FISH TALES FROM TWO DECADES OF DIVING SWIMMING WITH SHARKS
W hen I was still a young lawyer, a co-worker who happened to be a dive master made me an offer I couldn’t refuse. She and her family were headed to a little island off the coast of the Mayan peninsula called Cozumel, home to the third-largest reef system in the world. She offered to teach me how to scuba dive and let me tag along. Still young enough to be immortal, off I went with a hundred bucks in my pocket (thank you, student loans!) and a garish neon-green bag of rented scuba gear. Fortunately, Cozumel was a lot cheaper then. “AS WE NEARED THE END OF THE DIVE, WE CAME AROUND A BIG CORAL FORMATION FROM ONE SIDE. OUT OF THE DARKNESS A MASSIVE, SHADOWY FIGURE MATERIALIZED FROM THE OTHER SIDE. EVERY BIT OF 20 FEET, I KNEW IMMEDIATELY IT WAS A BIG SHARK, BUT IT TOOK A MOMENT FOR THE TELLTALE HAMMERHEAD TO REGISTER.” I was excited, but had no clue that this lark would profoundly change my life, plunging me into a lifelong passion that I still love 20 years and hundreds of dives later. Now a certified rescue diver, I’m the one inviting others to the islands. My future wife went with me on her first dive almost 15 years ago in Costa Rica and has been hooked ever since. She even works for a dive resort now and is studying to be a dive master. My daughter dives as well, and, since she was trained in my wife’s home country of Australia, never misses a chance to one-up her old man, bragging that she was certified on the Great Barrier Reef. For most divers, that’s the
ultimate destination, not the starting point. She even saw a manta ray on her first dive; I still haven’t seen one.
I have had the pleasure of swimming with deadly snakes though. Like turtles, the golden sea snake breathes air and likes to sunbathe on the surface. After seeing the surreal site of a bright yellow viper floating on the surface during a dive trip several years back, imagine my trepidation later when one swam up beneath me on his way to get a tan. The dive guide assured us that, although “extremely deadly,” golden sea snakes were not aggressive. Only moderately secure in that knowledge, I learned on the very next dive that they are curious as well. As I swam around a large bommie looking at things up close and personal, one particularly menacing snake joined me for the entire dive, repeatedly swimming up right next to my face to see what I was looking at. He might have just been checking to see if I stirred up any food, but after four or five of those close encounters of the reptilian kind, I decided that a margarita on the boat would be a better use of my time. My favorite fish tale happened in Belize years earlier. My dive buddy and I were at the head of the group on a particularly overcast day. As we neared the end of the dive, we came around a big coral formation from one side. Out of the darkness a massive, shadowy figure materialized from the other side. Every bit of 20 feet, I knew immediately it was a big shark, but it took a moment for the telltale hammerhead to register. Despite what Hollywood would have you believe, sharks are rarely aggressive to humans. On average, one human is killed by sharks each year — worldwide! I always joke, though, that my dive buddy screamed, the shark screamed, and they both sped off in opposite directions. Even though our snooty French dive guide tried to play it cool back on the boat, I overheard him tell the captain later, “That was the biggest [expletive deleted] shark I’ve ever seen in my life!” I always remember fondly my friend who introduced me to diving and have been blessed to share my passion with my wife, daughter, and many friends. Whether diving with Harry the Humphead Wrasse in the Whitsundays, hunting lion fish in Honduras, or just swapping stories on the surface interval, scuba diving is never dull. Besides, after swimming with actual sharks for so long, opposing counsel are easy.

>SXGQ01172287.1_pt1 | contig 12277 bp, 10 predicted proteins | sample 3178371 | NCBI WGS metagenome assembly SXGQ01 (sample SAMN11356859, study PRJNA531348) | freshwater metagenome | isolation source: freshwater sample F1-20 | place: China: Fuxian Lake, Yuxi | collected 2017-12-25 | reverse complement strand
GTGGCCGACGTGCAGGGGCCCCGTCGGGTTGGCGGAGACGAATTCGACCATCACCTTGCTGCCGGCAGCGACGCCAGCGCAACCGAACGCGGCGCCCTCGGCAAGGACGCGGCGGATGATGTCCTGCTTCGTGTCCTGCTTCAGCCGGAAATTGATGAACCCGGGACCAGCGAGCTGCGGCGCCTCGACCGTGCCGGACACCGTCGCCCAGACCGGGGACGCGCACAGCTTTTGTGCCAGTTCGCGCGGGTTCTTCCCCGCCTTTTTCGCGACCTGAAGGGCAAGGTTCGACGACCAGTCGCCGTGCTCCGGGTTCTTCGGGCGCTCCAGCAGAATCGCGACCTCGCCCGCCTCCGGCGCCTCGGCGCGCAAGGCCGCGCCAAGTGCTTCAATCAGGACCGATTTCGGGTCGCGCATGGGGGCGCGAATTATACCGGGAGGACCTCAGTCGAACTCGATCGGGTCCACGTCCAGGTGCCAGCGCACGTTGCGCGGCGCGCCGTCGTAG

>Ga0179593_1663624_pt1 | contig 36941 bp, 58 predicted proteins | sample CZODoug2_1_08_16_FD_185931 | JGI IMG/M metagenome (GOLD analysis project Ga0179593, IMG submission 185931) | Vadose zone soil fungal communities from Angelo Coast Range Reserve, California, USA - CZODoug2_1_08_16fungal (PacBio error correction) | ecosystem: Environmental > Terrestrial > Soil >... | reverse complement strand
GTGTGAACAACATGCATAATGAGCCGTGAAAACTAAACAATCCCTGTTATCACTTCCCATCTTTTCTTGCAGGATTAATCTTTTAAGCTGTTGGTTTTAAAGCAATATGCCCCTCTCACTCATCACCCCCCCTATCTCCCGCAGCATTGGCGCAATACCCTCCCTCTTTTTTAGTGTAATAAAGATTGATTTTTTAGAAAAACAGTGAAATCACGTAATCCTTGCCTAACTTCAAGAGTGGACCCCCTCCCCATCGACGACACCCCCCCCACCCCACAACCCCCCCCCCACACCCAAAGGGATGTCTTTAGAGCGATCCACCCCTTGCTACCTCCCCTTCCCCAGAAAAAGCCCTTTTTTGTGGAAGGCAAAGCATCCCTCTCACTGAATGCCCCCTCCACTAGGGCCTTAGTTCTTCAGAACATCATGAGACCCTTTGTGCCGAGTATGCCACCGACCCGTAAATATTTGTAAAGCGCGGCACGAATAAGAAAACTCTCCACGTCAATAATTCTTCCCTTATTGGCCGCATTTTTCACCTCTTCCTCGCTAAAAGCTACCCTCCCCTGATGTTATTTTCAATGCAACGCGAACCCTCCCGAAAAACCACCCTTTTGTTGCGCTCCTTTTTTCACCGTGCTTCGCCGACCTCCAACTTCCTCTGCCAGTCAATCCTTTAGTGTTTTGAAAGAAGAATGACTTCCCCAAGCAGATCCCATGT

–David Gibson GIBSONLAWGROUP.COM
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